Neither DAT nor D2/D3 receptor availability in the caudate nucleus and putamen was predictive of social rank, but both significantly changed after formation of social hierarchies. DA D2/D3 receptor availability significantly increased in females that became dominant, whereas DAT availability decreased in subordinate females. Dominant female monkeys acquired cocaine reinforcement at significantly lower doses than subordinate monkeys.
The relationship between D2/D3 receptor availability and vulnerability to cocaine reinforcement seems, on the basis of these findings, opposite in females and males. These data indicate that the social environment profoundly affects the DA system but does so in ways that have different functional consequences for females than for males.
[Show abstract][Hide abstract] ABSTRACT: Scant knowledge exists describing health care providers' and staffs' experiences sharing imaging studies. Additional research is needed to determine the extent to which imaging studies are shared in diverse health care settings, and the extent to which provider or practice characteristics are associated with barriers to viewing external imaging studies on portable media.
This analysis uses qualitative data to 1) examine how providers and their staff accessed outside medical imaging studies, 2) examine whether use or the desire to use imaging studies conducted at outside facilities varied by provider specialty or location (urban, suburban, and small town) and 3) delineate difficulties experienced by providers or staff as they attempted to view and use imaging studies available on portable media.
Semi-structured interviews were conducted with 85 health care providers and medical facility staff from urban, suburban, and small town medical practices in North Carolina and Virginia. The interviews were audio recorded, transcribed, then systematically analyzed using ATLAS.ti.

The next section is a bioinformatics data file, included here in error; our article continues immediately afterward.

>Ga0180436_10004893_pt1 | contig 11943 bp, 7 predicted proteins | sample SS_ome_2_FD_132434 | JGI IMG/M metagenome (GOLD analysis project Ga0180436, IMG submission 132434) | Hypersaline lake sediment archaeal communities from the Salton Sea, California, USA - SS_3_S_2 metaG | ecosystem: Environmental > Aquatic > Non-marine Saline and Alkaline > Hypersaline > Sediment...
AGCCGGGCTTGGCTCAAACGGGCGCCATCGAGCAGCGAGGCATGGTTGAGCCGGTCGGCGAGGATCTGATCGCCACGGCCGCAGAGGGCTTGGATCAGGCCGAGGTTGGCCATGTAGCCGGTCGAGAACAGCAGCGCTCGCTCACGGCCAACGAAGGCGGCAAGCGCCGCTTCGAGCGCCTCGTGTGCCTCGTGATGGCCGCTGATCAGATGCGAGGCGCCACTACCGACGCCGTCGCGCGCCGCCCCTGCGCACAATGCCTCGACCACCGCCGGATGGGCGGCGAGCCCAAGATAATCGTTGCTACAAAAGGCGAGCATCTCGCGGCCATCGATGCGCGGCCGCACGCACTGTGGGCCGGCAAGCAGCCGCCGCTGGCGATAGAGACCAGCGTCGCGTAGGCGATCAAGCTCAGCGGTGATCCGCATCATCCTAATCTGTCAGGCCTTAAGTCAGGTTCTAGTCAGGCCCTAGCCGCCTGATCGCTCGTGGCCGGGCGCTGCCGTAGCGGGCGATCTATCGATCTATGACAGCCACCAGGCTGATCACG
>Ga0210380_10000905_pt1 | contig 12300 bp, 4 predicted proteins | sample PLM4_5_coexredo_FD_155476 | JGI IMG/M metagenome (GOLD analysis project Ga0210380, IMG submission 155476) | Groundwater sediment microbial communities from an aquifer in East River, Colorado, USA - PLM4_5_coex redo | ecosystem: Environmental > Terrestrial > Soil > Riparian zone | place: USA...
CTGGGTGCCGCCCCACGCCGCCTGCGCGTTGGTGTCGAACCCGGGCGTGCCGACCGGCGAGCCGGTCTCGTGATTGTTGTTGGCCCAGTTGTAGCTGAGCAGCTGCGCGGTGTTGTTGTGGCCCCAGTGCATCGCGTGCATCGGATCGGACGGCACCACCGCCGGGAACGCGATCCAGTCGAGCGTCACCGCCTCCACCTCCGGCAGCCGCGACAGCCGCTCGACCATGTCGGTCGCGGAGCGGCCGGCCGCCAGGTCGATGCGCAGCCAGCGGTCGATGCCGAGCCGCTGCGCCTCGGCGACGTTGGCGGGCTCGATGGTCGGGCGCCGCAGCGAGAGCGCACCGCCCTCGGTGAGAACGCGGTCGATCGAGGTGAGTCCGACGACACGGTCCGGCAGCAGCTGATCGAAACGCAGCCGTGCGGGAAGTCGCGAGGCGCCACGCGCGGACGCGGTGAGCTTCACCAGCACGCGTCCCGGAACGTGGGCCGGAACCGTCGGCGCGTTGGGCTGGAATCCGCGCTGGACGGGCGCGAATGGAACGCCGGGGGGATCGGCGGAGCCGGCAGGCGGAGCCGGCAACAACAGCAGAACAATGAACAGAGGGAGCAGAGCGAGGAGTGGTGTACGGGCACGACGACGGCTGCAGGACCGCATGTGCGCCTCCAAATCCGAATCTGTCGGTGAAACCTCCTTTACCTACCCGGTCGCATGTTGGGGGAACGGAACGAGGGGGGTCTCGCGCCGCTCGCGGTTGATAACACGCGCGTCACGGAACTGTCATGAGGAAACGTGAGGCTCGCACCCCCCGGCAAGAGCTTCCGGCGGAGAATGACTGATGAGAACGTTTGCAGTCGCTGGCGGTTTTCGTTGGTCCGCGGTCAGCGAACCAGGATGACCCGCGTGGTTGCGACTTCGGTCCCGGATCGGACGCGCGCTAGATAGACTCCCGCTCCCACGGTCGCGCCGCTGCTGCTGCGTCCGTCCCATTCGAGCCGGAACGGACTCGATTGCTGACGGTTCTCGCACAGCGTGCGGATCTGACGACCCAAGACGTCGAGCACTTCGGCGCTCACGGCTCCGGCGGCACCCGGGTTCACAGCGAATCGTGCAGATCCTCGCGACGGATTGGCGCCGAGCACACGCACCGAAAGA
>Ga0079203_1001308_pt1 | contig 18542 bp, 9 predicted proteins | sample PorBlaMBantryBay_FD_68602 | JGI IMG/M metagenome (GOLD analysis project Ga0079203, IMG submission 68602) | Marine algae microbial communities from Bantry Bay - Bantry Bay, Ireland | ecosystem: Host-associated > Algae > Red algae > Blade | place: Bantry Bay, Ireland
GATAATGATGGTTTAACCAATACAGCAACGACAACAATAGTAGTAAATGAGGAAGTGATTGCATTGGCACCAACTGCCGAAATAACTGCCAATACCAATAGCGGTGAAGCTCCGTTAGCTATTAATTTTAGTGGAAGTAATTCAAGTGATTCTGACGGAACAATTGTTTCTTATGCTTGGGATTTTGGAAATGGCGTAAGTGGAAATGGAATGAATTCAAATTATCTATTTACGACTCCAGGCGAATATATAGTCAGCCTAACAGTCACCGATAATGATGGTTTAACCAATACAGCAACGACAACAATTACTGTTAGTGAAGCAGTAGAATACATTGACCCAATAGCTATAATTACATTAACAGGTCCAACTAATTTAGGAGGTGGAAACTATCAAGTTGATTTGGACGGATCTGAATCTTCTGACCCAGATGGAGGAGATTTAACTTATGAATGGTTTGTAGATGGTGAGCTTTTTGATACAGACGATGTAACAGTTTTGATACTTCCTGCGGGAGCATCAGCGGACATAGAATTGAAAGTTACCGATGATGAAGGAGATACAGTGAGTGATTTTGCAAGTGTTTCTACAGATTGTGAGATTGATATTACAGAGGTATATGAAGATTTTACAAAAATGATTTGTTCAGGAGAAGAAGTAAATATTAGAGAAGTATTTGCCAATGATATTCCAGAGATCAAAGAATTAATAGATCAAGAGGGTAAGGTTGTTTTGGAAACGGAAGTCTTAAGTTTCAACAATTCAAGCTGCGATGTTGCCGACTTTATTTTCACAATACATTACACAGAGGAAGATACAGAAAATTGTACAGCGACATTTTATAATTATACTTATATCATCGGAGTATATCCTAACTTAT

Physicians at family and pediatric medicine practices rely primarily on written reports for medical studies other than X-rays; and thus do not report difficulties accessing outside imaging studies. Subspecialists in urban, suburban, and small towns view imaging studies through internal communication systems, internet portals, or portable media. Many subspecialists and their staff report experiencing difficulty and time delays in accessing and using imaging studies on portable media.
Subspecialists have distinct needs for viewing imaging studies that are not shared by typical primary care providers. As development and implementation of technical strategies to share medical records continue, this variation in need and use should be noted. The sharing and viewing of medical imaging studies on portable media is often inefficient and fails to meet the needs of many subspeciality physicians, and can lead to repeated imaging studies.
[Show abstract][Hide abstract] ABSTRACT: BACKGROUND